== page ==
Wi-Fi Protected Setup (WPS) is
a network security standard to create a secure wireless home network.
It aims at simplifying the enrollment of WiFi devices in a WiFi network (via a PIN, a button, ...).
I have a standalone AP which does not provide this functionality
- for practical reasons (the AP is placed in possibly difficult to access places)
- for security reasons (WPS is somehow broken (the PIN method is, and it is required by the standard to be in place, even if there is a button)).
After reading about the protocol, I have the impression that this is just a way to initially provide the connecting device the WPA2 shared key in a simpler way.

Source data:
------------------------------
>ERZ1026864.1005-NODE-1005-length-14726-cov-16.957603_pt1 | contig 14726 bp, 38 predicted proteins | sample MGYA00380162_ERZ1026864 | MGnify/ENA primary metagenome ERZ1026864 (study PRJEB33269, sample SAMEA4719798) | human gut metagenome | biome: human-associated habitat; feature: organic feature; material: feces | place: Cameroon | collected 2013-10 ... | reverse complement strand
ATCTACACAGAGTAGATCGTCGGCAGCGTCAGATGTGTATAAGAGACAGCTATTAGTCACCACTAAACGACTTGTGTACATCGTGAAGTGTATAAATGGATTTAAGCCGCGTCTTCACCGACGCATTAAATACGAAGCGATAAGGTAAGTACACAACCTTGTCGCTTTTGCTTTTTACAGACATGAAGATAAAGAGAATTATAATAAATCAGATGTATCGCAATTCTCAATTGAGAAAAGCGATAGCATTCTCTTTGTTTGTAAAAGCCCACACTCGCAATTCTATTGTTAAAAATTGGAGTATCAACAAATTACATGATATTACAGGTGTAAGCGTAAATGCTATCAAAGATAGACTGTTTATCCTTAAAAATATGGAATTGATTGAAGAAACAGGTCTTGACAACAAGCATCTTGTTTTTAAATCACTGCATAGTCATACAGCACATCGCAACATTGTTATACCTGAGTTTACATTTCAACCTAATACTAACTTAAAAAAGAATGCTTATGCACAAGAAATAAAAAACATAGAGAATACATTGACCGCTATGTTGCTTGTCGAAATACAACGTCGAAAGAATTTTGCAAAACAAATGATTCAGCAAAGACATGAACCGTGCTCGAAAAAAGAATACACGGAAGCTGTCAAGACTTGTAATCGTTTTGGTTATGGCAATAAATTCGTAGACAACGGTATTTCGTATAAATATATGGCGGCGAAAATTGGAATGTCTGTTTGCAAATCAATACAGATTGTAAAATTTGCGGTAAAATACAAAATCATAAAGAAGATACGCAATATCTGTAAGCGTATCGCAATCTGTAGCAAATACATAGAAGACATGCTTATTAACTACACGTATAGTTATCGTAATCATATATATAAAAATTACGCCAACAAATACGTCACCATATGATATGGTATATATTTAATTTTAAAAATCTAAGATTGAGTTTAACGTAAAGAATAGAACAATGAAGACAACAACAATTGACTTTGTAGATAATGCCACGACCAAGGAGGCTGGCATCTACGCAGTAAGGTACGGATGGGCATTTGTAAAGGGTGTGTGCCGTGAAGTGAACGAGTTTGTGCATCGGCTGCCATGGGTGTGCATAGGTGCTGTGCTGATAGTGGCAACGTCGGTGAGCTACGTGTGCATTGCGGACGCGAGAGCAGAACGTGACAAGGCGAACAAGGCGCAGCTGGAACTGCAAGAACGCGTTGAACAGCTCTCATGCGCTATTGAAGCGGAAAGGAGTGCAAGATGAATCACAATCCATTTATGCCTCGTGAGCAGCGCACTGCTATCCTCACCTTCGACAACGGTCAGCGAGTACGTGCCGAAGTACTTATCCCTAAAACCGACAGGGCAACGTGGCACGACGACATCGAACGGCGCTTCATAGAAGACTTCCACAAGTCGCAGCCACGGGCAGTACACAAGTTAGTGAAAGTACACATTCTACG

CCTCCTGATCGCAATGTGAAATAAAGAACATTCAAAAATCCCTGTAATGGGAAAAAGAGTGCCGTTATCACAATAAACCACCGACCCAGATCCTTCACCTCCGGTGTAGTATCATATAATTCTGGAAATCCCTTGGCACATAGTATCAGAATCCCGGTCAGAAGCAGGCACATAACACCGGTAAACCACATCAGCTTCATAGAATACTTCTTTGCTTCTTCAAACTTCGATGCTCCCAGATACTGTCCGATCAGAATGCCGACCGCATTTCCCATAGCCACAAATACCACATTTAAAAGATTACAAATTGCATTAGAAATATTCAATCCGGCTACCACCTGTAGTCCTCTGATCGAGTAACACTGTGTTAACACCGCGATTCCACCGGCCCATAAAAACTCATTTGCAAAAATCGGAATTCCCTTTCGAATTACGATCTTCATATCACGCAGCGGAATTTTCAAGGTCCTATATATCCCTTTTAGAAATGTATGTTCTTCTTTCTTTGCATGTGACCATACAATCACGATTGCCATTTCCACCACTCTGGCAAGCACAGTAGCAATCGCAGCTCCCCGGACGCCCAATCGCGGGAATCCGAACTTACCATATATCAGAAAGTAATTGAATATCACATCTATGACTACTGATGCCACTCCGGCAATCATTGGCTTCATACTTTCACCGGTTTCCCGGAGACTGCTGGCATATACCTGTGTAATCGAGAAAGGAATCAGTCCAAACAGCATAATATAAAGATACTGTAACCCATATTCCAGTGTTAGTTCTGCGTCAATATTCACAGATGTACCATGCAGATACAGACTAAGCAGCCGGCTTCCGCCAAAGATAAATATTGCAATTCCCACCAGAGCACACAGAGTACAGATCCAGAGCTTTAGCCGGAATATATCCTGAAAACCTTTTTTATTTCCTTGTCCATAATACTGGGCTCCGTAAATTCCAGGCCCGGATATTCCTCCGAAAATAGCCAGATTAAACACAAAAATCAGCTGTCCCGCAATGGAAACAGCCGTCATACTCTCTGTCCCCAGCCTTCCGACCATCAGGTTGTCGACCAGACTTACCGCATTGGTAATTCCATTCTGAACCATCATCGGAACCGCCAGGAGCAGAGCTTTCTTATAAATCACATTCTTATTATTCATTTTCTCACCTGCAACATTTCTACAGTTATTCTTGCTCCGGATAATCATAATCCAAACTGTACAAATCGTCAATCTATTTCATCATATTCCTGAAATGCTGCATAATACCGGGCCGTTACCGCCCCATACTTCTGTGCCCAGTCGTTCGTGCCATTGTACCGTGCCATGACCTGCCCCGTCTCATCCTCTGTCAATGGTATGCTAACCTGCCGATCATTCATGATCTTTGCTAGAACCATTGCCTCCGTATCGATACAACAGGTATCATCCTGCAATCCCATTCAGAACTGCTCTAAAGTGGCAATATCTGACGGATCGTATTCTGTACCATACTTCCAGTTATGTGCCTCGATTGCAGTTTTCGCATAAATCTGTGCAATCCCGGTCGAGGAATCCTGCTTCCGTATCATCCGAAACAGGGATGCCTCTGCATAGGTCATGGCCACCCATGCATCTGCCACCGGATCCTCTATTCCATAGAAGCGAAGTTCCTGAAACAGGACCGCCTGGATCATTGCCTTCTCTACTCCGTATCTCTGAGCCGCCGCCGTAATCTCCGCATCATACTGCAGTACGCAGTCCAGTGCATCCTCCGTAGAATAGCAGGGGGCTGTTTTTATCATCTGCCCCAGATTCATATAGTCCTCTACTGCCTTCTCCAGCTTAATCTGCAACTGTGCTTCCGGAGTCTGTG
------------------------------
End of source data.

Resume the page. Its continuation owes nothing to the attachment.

Specifically - that APs (the ones who support WPS) do not keep track of the devices enrolled via WPS because these clients are (after the WPS exchange) simply devices which hold a correct WPA2 key, similar to the ones who have been enrolled "manually" by typing in the key.
In other words, is WPS only a "WPA2 key provisioning" solution?
Am I correct with this understanding?
If yes - why aren't there (or at least I could not find any) implementations of a "standalone WPS server", a software which would have knowledge of the WPA2 key and implementing the WPS protocol, to provide WPS-only devices (or lazy users) the capacity to enroll a device via WPS? (by launching the program, going though the WPS exchnage and thus providing the device the WPA2 key which would then be used to associate with the real AP)